There are many different ways to produce an artificial voice on the computer, from knitting every single sinusoidal sound of it, to transform pre-recorded speech and singing samples, and now even going to the cloud and tap into online speech synthesis web services.
DATE: 13th of May, 2016
TIME: 10:00 – 13:00
– send a mail to tijs [at] steim [dot] nl
– maximum of 12 participants
LOCATION: STEIM, Achtergracht 19, 1017WL, Amsterdam
In this workshop, Nicolas d’Alessandro will approach the creation of synthetic voices in two ways. First we will put our hands into actually making vocal sounds in Max and/or Pure Data, browsing the 4-5 most common synthesis techniques. Then we will discuss and demonstrate how to control vocal sounds in performance. Voice is not an easy medium to “make sound good”, so we will explore how the choice of the controllers and the gestures can affect our ability to get where we expect with artificial voice synthesis.
– Participants should bring their own laptop with Max or Pure Data (Pd) installed.
– A basic knowledge of patching with these programs is required.
this workshop is part of The Art of Voice Synthesis
conference, expert meeting, workshop, concert
11 – 12 – 13 May 2016, Amsterdam
University of Amsterdam & Orgelpark & STEIM
Synthetic speech is part of modern everyday life. Artificial voices do not only occur in multifaceted technological uses, but they also feed back into researching the natural human voice. Moreover, artists, musicians and composers find a source of inspiration in the artificial sound of such voices. Our conference inquires both the richness of the human voice and the limits and surplus of its theoretical modelling and mechanical and digital imitation. We are specifically interested in modelling and synthesizing so-called “extended vocal techniques” – all sounds the human voice can produce, exceeding conventional singing and speaking. The conference will cover the history of the artificial voice, extended vocal techniques, aspects of theoretical modelling and technical realization, and the role of the artificial voice in contemporary music. Academics, scientists and artists will come together to exchange ideas and insights in three days of presentations, meetings, workshops and a concert. With a group of international experts we will place the artificial voice in a broad perspective of historical, technical, socio-cultural, artistic and musical investigation.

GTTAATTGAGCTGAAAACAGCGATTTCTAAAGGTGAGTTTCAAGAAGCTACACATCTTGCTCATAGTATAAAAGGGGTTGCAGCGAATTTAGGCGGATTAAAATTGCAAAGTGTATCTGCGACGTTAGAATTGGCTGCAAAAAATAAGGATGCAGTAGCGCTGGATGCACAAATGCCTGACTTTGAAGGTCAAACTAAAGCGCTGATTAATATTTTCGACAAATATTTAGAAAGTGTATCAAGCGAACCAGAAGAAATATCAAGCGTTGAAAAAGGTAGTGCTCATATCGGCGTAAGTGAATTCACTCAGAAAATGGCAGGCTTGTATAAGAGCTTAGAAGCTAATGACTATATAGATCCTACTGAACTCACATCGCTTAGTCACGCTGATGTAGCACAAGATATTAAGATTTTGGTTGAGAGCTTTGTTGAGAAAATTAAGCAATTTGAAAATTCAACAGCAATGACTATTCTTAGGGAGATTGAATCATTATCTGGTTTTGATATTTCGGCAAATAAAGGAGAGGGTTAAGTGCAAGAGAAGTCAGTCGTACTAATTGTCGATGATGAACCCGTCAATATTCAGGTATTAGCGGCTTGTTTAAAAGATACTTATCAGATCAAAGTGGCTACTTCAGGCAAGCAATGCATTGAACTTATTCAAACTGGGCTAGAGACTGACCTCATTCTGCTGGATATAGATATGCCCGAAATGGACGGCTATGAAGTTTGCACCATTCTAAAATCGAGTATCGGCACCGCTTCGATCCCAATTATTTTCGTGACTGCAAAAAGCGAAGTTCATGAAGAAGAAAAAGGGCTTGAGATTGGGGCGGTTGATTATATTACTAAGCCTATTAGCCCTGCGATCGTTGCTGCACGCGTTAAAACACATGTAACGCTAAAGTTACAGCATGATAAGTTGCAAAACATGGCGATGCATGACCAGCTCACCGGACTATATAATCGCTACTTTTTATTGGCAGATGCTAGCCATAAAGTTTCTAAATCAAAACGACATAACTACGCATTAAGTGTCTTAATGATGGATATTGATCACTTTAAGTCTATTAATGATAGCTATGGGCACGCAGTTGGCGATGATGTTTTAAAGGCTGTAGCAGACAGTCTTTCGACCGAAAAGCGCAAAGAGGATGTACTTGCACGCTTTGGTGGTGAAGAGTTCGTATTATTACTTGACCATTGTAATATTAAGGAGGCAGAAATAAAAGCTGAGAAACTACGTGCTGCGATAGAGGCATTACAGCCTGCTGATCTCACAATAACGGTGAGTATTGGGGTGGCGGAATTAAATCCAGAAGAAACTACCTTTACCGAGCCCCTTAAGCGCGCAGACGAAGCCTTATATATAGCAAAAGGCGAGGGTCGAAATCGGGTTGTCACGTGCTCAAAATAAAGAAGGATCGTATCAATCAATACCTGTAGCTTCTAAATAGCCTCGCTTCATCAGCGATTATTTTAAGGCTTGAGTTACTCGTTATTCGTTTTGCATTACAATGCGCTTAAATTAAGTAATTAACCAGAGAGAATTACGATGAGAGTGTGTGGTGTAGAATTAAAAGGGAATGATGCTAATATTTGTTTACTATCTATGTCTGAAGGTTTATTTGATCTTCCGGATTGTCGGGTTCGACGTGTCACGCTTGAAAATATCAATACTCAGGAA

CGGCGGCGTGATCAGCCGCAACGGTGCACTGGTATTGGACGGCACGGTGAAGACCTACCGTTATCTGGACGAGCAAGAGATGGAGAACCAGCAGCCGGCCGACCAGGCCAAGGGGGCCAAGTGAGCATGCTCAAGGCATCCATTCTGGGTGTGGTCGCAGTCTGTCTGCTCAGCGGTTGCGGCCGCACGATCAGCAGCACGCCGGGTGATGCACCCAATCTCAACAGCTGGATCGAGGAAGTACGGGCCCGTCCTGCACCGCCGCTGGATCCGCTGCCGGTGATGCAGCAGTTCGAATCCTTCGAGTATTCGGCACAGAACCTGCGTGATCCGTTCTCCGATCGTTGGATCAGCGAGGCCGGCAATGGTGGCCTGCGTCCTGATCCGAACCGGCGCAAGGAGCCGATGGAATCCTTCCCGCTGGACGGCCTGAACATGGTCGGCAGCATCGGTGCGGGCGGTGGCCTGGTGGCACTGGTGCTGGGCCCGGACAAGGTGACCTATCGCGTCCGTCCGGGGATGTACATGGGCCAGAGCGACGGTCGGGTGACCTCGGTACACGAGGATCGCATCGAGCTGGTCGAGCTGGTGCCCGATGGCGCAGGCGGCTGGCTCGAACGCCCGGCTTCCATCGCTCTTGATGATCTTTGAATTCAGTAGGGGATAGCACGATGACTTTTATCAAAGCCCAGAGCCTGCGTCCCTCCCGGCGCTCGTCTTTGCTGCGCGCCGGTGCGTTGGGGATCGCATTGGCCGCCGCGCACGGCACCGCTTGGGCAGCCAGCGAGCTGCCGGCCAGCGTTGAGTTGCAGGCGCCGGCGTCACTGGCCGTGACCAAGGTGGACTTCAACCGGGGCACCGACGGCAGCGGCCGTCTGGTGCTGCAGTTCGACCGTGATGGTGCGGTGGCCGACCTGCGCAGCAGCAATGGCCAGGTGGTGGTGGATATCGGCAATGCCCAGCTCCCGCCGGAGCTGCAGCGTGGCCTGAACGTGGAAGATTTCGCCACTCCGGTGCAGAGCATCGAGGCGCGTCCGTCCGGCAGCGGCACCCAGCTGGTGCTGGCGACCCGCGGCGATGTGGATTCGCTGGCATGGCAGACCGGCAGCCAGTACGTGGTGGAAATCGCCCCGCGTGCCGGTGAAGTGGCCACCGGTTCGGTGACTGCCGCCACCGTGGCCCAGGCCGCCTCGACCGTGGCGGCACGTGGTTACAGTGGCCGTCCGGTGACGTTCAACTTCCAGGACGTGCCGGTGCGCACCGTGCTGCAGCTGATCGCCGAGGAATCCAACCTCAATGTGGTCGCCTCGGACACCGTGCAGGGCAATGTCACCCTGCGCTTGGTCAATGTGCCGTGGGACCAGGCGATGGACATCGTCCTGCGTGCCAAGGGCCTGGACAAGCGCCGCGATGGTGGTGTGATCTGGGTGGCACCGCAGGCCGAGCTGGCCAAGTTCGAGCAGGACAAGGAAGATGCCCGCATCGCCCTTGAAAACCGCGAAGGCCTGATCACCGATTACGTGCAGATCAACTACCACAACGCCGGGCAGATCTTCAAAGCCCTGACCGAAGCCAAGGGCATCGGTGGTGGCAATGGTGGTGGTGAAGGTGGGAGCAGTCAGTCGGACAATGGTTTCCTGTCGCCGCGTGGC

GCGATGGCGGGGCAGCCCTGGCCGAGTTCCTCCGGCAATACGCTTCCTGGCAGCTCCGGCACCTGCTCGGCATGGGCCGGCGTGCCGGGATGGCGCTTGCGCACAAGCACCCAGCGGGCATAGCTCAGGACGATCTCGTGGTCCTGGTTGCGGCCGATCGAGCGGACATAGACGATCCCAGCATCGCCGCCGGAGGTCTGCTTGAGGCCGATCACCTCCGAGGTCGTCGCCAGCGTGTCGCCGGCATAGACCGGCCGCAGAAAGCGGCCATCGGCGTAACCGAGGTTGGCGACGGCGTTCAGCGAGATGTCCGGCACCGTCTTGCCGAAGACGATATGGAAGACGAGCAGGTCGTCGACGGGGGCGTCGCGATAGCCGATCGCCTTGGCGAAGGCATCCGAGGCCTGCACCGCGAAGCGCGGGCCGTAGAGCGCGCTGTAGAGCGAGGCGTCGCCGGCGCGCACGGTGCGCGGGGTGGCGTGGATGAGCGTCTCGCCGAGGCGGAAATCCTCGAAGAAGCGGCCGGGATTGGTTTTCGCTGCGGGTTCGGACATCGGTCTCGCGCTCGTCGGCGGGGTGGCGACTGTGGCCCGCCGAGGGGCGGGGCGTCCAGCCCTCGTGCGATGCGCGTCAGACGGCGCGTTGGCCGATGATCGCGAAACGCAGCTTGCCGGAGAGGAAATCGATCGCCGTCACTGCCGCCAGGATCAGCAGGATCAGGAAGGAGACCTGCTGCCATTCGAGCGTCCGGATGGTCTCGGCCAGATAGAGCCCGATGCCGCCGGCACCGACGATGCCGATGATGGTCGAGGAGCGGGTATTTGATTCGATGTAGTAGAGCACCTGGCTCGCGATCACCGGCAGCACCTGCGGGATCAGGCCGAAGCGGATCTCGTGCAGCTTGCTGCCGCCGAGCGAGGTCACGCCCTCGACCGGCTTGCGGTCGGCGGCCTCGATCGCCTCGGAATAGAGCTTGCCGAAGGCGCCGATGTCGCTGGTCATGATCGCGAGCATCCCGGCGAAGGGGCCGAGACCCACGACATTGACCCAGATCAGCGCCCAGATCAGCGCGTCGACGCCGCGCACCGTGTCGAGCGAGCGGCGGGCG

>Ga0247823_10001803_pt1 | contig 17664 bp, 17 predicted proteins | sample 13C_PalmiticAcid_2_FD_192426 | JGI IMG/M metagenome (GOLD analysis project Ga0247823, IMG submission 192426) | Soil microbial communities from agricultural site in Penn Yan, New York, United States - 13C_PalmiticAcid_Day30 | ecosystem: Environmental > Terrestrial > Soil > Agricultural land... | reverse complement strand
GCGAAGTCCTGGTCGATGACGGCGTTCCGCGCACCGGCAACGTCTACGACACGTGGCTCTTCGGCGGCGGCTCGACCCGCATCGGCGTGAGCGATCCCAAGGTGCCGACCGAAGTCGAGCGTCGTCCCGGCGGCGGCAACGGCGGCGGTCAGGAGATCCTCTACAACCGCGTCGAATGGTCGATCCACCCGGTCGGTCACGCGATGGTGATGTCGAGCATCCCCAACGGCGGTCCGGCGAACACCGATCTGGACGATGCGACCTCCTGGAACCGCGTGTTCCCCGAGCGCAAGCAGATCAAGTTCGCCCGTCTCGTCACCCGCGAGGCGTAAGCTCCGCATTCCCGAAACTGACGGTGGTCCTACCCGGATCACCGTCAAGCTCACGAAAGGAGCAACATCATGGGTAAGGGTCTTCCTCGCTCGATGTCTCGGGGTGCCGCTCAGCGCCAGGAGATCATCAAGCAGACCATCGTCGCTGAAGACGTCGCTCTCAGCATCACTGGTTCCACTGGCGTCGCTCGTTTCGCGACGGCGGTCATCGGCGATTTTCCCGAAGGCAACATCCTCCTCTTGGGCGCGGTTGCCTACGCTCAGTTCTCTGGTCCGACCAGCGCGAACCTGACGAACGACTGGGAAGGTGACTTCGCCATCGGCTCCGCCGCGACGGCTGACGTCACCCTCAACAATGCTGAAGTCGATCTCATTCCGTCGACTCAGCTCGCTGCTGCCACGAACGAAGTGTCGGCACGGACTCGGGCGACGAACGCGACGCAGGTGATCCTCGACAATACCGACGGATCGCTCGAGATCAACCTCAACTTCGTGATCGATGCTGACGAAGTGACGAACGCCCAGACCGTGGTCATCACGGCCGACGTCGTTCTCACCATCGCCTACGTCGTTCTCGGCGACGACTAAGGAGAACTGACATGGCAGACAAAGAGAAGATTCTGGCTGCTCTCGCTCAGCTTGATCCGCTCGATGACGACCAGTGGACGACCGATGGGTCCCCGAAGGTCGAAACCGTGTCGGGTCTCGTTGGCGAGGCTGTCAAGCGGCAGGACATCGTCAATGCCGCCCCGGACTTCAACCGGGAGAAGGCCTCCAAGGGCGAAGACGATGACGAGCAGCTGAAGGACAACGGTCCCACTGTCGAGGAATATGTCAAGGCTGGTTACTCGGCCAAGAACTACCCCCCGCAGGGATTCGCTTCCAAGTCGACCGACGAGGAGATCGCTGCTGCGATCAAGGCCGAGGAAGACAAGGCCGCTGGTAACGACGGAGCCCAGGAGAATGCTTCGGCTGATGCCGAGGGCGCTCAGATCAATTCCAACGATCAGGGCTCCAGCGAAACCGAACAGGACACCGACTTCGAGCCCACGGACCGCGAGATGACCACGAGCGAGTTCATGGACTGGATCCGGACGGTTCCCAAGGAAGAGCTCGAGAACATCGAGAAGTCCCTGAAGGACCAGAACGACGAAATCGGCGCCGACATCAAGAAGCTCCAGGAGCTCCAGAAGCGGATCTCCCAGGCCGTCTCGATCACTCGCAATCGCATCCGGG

About the instructor
Nicolas d’Alessandro obtained his PhD in Applied Sciences from the University of Mons in 2009. From a lifelong interest in musical instruments and his acquired taste in speech and singing processing, he will incrementally shape a research topic that aims at using gestural control of sound in order to gain insights in speech and singing production. Late 2009, he moves to Canada, to take a postdoc position with Prof. Sidney Fels at the MAGIC Lab, University of British Columbia, Vancouver, where he will work on the DiVA project. Since early 2015, he has left academia and founded Hovertone, a startup standing at the crossing between arts and technology.